Man, it wasn't the heat, but the humidity that was pretty bad for a while there, eh? I'm from Hawaii and it still drove me crazy. And I just saw that we're in for a bit more the next couple of days.
One of my favorite dishes during our recent trip to Spain was Salmorejo, a thick puree/soup made up of tomatoes and thickened by bread. It's the bread that makes this look almost like a thick carrot soup.
It is served cold, like gazpacho, but is much richer and thicker. It was one of my favorite items in Spain. It's usually topped with finely chopped Serrano ham and coarsely chopped boiled egg. I really didn't feel staying the kitchen and boiling some eggs so I went with some finely chopped prosciutto ends; which you can buy at Bristol Farms. They sell it cheap. It's hard and waxy, but does well as salad topping when chopped finely. I added some cucumber and red onion and a few small, thin slices of Serrano peppers from the yard.
Here's a photo of my favorite version from Madrid (I'll get to the post one of these days):
It was much more refined than what I made. I based this on a recipe from the late Penelope Casas' fine cookbook; 1,000 Spanish Recipes. It's an easy recipe. And a refreshing dish....of course, the more ripe the tomatoes, the better the flavor.
1 1/2 (approx) Cups Country Bread (I used a leftover baguette) crust removed, cubed
1 1/2 pounds very ripe Roma tomatoes, peeled and seeded
2 cloves garlic
1/3 cup Arbequina extra virgin olive oil or something that you enjoy
1 tsp white wine vinegar
salt and pepper to taste
Finely chopped Serrano Ham Hard Boiled Eggs Coarsely Chopped
1 - Soak the bread in water for about 3-4 minutes, then squeeze dry
2 - Place tomatoes, garlic, vinegar, and half the bread in a blender/food processor.
3 - Start the blender and add in the olive oil until smooth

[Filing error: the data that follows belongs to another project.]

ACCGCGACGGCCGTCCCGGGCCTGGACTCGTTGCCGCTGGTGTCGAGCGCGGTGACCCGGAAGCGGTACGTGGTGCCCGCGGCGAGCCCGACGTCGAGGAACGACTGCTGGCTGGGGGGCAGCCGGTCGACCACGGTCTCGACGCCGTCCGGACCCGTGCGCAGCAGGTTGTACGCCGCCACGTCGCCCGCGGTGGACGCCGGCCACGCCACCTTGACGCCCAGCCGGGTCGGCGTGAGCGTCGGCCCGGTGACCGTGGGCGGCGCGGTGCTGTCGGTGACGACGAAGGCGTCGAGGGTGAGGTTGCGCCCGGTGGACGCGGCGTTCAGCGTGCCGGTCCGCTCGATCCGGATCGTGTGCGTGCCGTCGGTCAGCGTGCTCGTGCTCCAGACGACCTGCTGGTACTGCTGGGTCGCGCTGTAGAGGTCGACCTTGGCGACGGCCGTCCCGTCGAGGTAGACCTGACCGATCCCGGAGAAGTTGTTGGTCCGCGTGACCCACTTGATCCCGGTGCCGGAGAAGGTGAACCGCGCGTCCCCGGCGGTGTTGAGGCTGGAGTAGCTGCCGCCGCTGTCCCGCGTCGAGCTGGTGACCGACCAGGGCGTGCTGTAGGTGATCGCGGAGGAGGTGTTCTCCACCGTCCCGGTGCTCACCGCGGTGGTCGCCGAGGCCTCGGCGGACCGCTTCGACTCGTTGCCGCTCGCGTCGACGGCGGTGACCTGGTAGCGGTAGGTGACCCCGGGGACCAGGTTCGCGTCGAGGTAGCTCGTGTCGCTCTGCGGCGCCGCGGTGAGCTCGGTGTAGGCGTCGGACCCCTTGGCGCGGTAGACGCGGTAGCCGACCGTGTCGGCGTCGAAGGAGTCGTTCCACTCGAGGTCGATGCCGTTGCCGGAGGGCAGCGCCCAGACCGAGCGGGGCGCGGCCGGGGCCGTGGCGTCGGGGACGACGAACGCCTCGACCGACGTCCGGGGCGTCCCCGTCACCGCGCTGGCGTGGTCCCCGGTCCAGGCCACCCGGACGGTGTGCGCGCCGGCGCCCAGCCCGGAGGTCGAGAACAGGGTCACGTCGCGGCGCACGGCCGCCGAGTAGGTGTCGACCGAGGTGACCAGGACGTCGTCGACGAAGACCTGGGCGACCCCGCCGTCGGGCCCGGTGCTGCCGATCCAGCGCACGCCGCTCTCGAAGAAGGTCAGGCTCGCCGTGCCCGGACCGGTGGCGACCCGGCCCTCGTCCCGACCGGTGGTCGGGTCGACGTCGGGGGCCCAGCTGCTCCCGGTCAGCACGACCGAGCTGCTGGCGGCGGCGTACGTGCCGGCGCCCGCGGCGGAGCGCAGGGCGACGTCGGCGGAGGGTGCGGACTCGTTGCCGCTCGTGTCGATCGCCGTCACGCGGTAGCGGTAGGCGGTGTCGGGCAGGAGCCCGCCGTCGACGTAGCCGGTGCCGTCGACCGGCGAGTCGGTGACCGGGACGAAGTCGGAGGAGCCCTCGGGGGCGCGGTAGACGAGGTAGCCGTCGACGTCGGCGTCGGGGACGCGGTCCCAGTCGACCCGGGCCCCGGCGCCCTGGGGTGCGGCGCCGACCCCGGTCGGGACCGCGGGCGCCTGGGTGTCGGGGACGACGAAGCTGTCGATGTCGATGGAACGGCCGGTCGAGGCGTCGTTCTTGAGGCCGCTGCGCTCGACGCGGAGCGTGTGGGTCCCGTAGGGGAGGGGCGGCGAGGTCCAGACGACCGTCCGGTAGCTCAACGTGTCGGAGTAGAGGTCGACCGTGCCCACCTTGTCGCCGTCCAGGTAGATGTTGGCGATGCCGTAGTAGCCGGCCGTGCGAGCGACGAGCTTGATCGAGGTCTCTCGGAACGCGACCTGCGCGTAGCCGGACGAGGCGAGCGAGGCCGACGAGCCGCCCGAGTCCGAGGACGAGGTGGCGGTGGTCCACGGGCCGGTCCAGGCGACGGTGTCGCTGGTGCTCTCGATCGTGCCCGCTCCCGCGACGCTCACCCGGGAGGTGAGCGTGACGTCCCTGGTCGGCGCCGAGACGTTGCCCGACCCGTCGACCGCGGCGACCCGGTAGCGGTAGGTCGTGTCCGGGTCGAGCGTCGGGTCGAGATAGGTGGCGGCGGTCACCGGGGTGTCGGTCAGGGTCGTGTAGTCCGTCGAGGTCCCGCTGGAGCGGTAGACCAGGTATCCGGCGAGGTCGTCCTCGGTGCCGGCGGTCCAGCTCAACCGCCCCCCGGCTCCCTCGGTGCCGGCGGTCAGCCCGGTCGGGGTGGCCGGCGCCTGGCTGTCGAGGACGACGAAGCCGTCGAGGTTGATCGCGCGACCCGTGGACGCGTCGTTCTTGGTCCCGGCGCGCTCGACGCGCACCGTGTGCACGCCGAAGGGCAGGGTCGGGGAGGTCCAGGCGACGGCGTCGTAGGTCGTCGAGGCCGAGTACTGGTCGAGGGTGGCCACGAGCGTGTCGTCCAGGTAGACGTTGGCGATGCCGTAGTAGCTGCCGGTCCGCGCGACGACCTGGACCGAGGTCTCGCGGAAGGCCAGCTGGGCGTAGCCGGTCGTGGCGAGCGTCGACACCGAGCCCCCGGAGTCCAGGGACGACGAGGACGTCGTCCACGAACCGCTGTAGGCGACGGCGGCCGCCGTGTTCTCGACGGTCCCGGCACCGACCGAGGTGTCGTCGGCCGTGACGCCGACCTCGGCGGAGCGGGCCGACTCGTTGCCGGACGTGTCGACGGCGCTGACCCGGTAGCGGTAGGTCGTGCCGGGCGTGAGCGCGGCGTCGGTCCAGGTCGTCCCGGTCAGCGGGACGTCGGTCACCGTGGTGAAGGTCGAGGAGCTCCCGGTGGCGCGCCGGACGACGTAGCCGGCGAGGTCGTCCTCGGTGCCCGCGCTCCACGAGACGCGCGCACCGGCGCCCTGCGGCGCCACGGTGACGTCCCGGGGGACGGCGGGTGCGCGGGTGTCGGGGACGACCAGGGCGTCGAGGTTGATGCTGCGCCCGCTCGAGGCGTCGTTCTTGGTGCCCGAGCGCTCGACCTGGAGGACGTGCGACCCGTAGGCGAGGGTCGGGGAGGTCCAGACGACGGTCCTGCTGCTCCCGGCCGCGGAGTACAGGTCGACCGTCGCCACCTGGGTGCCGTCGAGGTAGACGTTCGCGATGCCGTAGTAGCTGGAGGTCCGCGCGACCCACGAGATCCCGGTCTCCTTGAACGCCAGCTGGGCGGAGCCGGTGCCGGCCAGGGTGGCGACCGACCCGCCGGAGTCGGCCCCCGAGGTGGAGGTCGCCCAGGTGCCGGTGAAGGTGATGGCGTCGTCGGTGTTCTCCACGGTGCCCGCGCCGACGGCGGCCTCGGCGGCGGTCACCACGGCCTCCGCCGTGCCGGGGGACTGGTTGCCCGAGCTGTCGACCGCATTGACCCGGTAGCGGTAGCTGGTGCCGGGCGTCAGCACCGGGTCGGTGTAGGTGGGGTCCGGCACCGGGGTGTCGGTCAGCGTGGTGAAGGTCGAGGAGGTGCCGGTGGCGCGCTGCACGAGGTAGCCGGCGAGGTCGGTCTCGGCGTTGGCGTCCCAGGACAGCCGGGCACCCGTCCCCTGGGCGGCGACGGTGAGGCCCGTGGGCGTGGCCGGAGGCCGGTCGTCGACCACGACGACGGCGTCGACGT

4 - Slowly add in the rest of the bread until the desired texture is reached
5 - Season with salt and pepper to taste
6 - Refrigerate at least an hour - I've found that this does taste better the next day.
To serve, ladle into a shallow bowl, top with ham and eggs, add a drizzle of extra virgin olive oil.
It took us 21 hours to get back to San Diego. The next morning it was time to restock. Among the stops was Nijiya. I was shocked to see truffles in the produce case. I probably shouldn't be surprised as over the years Nijiya has had seasonal items like fresh chanterelles.
So no, that's not a turd. It's not super fragrant, not like what we came across in France. It was 8 bucks for something that works grated on the microplane over eggs.
Which gave me the idea of doing a locomoco....but it couldn't be just any loco....
Sooooo.....long story short, ground wagyu from Bristol Farms, I have frozen veal stock in the freezer, dried porcini in the cabinet, shallots on the counter.
And all those basic skills everyone who cooks should have; how to cook an egg, how to make a burger, and how to make a simple pan sauce. Shave truffle on egg and...say no more.....
So it was time to "go loco, or go home"! Or maybe....go take a nap?
It'll take longer to read this post than to actually make this. But first, a word from our legal department:
Consuming raw or undercooked meats, poultry, seafood, shellfish, or eggs may increase your risk of foodborne illness.
Now that we got that out of the way....yes, I use raw eggs...well, egg actually, for this.
I also use an immersion blender and a Ball Jar.
The eggs are either pasteurized or the best we can find - pasture raised and all that. I also use whole eggs, which makes this much lighter than just egg yolks. As for the science; if you love that kind of stuff, get Harold McGee's classic - On Food and Cooking.
I've read where having all ingredients at room temperature, but I've done this with cold eggs and mustard and the results has been fine.